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Neuroscience. 1996 Jul;73(1):39-55.

Electrophysiological and morphological properties of pyramidal and nonpyramidal neurons in the cat motor cortex in vitro.

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Shanghai Brain Research Institute, Chinese Academy of Sciences, P.R. China.


Electrophysiological and morphological properties of the neurons in cat motor cortex were investigated using intracellular recording and staining techniques in a brain slice preparation. In response to intracellular injection of depolarizing current pulses, four distinct types of firing patterns were observed among cat neocortical neurons. Regular-spiking neurons were characterized by their repetitive firing from which conspicuous frequency adaptation was observed. Doublet-or-burst firing cells were marked with their tendency to fire 2-5 clustered spikes at the onset of depolarizing pulse. In doublet-or-burst firing neurons, but not in regular-spiking neurons, a low-threshold calcium current was revealed by single-electrode voltage clamp. Both regular-spiking and doublet-or-burst firing neurons had relatively wide action potentials. Fast-spiking neurons could fire extremely narrow action potentials at a very high frequency. Their frequency-to-intensity slope of steady-state firing was significantly higher than that of the other neurons. In contrast, narrow-spiking neurons had the smallest frequency-to-intensity slope for steady-state firing, although their action potentials were as narrow as those of the fast-spiking neurons. Both regular-spiking and doublet-or-burst firing neurons were identified as pyramidal neurons, and were found in all layers below layer I. Their apical dendrites were densely coated with dendritic spines. Narrow-spiking neurons were only recorded in layer V. They were large pyramidal cells with scare spines on their apical dendrites. Fast-spiking neurons were all nonpyramidal interneurons. Seven out of eight labelled fast-spiking cells had beaded dendrites without spines. Their axons had a large number of varicosities, and arborized extensively to form a dense plexus of terminals in the vicinity of their soma. The remaining neuron was found to be a spiny nonpyramidal neuron in layer V. These results demonstrate that, in addition to the three types of firing patterns previously identified in rodent neocortex, a group of neurons in the cat motor cortex express another type of firing behaviour which is characterized by extremely narrow action potential and very small frequency-to-intensity slope. Correlation with the morphological data shows that these neurons are large layer V pyramidal cells rather than nonpyramidal interneurons.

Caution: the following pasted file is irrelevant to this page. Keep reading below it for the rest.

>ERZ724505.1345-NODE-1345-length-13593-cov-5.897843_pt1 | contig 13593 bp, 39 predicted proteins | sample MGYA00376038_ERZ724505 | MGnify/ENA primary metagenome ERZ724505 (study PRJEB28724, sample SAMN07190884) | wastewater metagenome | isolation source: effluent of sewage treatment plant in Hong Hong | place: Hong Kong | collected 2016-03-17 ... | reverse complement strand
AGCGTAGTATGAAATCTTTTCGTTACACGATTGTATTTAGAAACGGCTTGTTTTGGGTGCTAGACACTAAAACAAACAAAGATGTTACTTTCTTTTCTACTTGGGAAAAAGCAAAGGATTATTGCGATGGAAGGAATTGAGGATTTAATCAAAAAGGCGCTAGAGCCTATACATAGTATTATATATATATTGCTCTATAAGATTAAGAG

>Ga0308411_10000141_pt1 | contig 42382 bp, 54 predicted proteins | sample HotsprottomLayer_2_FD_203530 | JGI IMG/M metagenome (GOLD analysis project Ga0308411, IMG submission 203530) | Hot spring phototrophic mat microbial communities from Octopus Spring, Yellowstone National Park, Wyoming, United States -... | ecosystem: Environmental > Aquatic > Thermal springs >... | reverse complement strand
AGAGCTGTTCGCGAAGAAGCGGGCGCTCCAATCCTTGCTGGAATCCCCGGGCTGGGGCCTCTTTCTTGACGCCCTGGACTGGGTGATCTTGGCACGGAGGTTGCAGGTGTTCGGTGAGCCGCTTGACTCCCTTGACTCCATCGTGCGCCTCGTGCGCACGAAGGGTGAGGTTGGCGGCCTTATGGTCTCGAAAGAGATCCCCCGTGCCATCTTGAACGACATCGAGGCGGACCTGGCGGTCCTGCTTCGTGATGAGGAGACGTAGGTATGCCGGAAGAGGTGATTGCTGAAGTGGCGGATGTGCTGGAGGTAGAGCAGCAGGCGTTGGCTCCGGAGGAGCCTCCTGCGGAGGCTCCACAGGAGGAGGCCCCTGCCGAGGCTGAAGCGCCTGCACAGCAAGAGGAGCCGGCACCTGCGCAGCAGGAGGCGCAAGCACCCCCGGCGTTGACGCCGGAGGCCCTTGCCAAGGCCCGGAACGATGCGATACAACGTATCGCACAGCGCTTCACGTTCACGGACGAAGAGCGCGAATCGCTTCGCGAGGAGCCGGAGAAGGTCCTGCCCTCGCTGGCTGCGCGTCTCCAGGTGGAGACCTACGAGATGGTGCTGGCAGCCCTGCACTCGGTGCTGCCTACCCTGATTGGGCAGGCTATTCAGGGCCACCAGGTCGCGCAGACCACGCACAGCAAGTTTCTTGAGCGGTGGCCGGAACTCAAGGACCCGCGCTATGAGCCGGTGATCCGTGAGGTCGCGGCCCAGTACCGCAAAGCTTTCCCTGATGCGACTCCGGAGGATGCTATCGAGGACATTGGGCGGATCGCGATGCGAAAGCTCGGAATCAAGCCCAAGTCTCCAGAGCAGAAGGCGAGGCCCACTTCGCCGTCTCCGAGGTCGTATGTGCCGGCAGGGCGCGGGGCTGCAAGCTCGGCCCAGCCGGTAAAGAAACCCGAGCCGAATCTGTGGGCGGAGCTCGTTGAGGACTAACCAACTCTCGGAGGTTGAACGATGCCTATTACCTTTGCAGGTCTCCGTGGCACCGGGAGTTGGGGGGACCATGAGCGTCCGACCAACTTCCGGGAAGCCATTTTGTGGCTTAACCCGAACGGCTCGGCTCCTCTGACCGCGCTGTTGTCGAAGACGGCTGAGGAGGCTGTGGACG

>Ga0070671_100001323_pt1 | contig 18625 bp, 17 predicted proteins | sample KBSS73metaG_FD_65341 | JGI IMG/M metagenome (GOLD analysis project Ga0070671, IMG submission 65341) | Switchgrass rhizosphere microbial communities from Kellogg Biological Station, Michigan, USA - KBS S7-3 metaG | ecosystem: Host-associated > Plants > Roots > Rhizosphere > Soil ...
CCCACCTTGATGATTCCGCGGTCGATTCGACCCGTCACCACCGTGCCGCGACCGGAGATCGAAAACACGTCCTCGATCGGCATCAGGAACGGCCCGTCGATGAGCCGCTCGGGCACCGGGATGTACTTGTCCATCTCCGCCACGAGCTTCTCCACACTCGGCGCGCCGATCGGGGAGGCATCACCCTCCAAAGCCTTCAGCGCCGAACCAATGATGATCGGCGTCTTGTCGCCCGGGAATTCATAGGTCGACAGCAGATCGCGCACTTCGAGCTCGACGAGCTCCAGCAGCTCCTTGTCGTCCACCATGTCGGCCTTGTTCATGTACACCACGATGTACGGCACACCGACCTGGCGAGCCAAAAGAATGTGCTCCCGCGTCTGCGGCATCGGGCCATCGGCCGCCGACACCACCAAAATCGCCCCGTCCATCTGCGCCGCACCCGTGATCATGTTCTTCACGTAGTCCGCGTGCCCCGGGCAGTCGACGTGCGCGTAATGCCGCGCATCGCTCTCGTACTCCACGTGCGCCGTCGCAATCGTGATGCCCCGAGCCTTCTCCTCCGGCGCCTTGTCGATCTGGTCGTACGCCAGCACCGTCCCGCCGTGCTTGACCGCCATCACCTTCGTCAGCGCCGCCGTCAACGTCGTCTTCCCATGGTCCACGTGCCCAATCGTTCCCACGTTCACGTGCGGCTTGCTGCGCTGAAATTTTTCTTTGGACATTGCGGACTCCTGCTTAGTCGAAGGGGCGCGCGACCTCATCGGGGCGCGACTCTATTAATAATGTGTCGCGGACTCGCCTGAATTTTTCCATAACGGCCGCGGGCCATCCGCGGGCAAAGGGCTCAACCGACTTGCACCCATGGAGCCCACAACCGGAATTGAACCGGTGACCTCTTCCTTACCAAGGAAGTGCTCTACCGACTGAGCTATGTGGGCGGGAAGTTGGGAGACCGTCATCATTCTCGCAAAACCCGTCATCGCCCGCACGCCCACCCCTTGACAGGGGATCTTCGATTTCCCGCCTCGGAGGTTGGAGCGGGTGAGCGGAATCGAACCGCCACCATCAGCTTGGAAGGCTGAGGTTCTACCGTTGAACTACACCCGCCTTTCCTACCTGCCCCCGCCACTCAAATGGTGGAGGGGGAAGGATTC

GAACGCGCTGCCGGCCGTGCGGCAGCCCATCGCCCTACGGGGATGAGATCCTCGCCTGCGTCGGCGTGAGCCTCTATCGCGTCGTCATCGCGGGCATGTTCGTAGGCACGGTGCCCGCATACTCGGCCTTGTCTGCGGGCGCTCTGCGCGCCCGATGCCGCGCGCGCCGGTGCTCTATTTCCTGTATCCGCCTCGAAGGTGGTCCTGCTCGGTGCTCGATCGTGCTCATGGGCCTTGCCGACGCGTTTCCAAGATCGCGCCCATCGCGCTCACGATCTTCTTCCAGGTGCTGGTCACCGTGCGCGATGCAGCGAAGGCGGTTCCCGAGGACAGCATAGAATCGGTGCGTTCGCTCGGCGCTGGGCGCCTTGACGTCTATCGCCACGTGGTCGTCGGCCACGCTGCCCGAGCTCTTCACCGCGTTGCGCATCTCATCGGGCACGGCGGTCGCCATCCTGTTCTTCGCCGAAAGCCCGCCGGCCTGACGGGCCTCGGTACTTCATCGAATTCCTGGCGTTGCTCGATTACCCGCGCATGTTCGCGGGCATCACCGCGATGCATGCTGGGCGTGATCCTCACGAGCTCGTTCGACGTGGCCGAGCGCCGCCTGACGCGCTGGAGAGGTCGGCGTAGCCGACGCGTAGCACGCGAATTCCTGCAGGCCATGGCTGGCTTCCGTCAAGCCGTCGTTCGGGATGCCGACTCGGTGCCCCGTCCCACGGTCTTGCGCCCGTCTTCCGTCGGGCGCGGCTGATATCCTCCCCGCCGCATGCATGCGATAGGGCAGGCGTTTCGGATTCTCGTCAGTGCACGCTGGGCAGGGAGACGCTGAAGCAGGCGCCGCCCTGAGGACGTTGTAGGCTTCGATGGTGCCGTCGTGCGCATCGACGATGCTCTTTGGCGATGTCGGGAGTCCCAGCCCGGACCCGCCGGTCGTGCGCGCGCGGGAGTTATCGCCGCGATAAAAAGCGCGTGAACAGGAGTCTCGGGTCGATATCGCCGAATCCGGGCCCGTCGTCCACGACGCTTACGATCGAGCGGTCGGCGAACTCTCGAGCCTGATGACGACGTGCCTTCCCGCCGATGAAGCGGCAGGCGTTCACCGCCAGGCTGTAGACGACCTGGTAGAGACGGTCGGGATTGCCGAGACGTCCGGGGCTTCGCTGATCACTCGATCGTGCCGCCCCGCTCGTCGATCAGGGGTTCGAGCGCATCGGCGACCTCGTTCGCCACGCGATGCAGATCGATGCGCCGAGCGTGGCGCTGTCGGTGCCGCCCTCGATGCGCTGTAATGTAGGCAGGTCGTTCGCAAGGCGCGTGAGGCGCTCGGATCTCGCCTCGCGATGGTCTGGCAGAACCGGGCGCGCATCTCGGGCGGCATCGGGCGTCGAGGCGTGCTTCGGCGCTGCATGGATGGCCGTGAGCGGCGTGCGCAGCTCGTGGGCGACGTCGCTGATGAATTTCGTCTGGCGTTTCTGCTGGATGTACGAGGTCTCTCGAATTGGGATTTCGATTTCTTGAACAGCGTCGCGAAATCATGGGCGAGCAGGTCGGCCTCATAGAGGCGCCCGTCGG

[Indexed for MEDLINE]

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